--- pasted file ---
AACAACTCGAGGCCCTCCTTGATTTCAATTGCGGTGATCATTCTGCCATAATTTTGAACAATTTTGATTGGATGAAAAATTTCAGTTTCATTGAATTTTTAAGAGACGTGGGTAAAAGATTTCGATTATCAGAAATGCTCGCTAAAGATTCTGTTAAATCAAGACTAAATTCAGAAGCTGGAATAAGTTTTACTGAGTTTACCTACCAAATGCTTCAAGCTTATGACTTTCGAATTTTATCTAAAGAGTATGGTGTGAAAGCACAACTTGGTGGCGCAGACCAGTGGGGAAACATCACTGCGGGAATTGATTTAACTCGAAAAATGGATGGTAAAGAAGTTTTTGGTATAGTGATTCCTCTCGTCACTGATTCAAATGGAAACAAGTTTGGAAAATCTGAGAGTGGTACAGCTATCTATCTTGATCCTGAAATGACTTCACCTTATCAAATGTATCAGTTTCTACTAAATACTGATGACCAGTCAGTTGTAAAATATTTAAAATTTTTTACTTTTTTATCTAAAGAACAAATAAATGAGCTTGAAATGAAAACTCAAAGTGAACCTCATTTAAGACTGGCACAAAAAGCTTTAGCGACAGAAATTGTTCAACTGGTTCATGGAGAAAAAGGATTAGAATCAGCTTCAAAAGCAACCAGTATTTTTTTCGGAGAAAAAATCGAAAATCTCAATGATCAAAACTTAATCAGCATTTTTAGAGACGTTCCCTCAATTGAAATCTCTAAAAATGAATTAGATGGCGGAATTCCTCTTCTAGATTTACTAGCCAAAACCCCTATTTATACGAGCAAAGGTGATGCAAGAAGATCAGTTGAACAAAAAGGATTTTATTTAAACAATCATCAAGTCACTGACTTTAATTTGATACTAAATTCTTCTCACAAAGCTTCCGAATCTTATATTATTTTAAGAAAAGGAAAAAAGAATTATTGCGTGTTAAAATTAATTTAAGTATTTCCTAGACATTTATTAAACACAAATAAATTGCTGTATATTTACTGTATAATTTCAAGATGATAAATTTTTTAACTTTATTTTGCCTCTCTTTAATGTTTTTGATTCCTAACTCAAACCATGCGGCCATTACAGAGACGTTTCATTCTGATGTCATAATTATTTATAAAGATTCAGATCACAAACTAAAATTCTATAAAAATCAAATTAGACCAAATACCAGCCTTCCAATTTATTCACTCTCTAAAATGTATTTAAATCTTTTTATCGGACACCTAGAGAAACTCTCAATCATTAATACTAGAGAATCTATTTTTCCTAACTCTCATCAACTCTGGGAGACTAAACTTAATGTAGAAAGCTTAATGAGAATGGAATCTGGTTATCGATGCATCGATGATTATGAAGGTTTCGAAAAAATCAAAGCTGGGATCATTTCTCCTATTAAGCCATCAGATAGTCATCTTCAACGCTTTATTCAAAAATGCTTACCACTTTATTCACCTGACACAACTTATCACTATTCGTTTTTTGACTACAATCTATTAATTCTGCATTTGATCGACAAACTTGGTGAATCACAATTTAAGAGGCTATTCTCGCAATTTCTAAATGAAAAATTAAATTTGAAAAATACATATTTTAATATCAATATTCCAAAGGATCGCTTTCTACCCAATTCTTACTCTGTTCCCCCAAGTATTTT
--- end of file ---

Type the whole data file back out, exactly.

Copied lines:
AACAACTCGAGGCCCTCCTTGATTTCAATTGCGGTGATCATTCTGCCATAATTTTGAACAATTTTGATTGGATGAAAAATTTCAGTTTCATTGAATTTTTAAGAGACGTGGGTAAAAGATTTCGATTATCAGAAATGCTCGCTAAAGATTCTGTTAAATCAAGACTAAATTCAGAAGCTGGAATAAGTTTTACTGAGTTTACCTACCAAATGCTTCAAGCTTATGACTTTCGAATTTTATCTAAAGAGTATGGTGTGAAAGCACAACTTGGTGGCGCAGACCAGTGGGGAAACATCACTGCGGGAATTGATTTAACTCGAAAAATGGATGGTAAAGAAGTTTTTGGTATAGTGATTCCTCTCGTCACTGATTCAAATGGAAACAAGTTTGGAAAATCTGAGAGTGGTACAGCTATCTATCTTGATCCTGAAATGACTTCACCTTATCAAATGTATCAGTTTCTACTAAATACTGATGACCAGTCAGTTGTAAAATATTTAAAATTTTTTACTTTTTTATCTAAAGAACAAATAAATGAGCTTGAAATGAAAACTCAAAGTGAACCTCATTTAAGACTGGCACAAAAAGCTTTAGCGACAGAAATTGTTCAACTGGTTCATGGAGAAAAAGGATTAGAATCAGCTTCAAAAGCAACCAGTATTTTTTTCGGAGAAAAAATCGAAAATCTCAATGATCAAAACTTAATCAGCATTTTTAGAGACGTTCCCTCAATTGAAATCTCTAAAAATGAATTAGATGGCGGAATTCCTCTTCTAGATTTACTAGCCAAAACCCCTATTTATACGAGCAAAGGTGATGCAAGAAGATCAGTTGAACAAAAAGGATTTTATTTAAACAATCATCAAGTCACTGACTTTAATTTGATACTAAATTCTTCTCACAAAGCTTCCGAATCTTATATTATTTTAAGAAAAGGAAAAAAGAATTATTGCGTGTTAAAATTAATTTAAGTATTTCCTAGACATTTATTAAACACAAATAAATTGCTGTATATTTACTGTATAATTTCAAGATGATAAATTTTTTAACTTTATTTTGCCTCTCTTTAATGTTTTTGATTCCTAACTCAAACCATGCGGCCATTACAGAGACGTTTCATTCTGATGTCATAATTATTTATAAAGATTCAGATCACAAACTAAAATTCTATAAAAATCAAATTAGACCAAATACCAGCCTTCCAATTTATTCACTCTCTAAAATGTATTTAAATCTTTTTATCGGACACCTAGAGAAACTCTCAATCATTAATACTAGAGAATCTATTTTTCCTAACTCTCATCAACTCTGGGAGACTAAACTTAATGTAGAAAGCTTAATGAGAATGGAATCTGGTTATCGATGCATCGATGATTATGAAGGTTTCGAAAAAATCAAAGCTGGGATCATTTCTCCTATTAAGCCATCAGATAGTCATCTTCAACGCTTTATTCAAAAATGCTTACCACTTTATTCACCTGACACAACTTATCACTATTCGTTTTTTGACTACAATCTATTAATTCTGCATTTGATCGACAAACTTGGTGAATCACAATTTAAGAGGCTATTCTCGCAATTTCTAAATGAAAAATTAAATTTGAAAAATACATATTTTAATATCAATATTCCAAAGGATCGCTTTCTACCCAATTCTTACTCTGTTCCCCCAAGTATTTT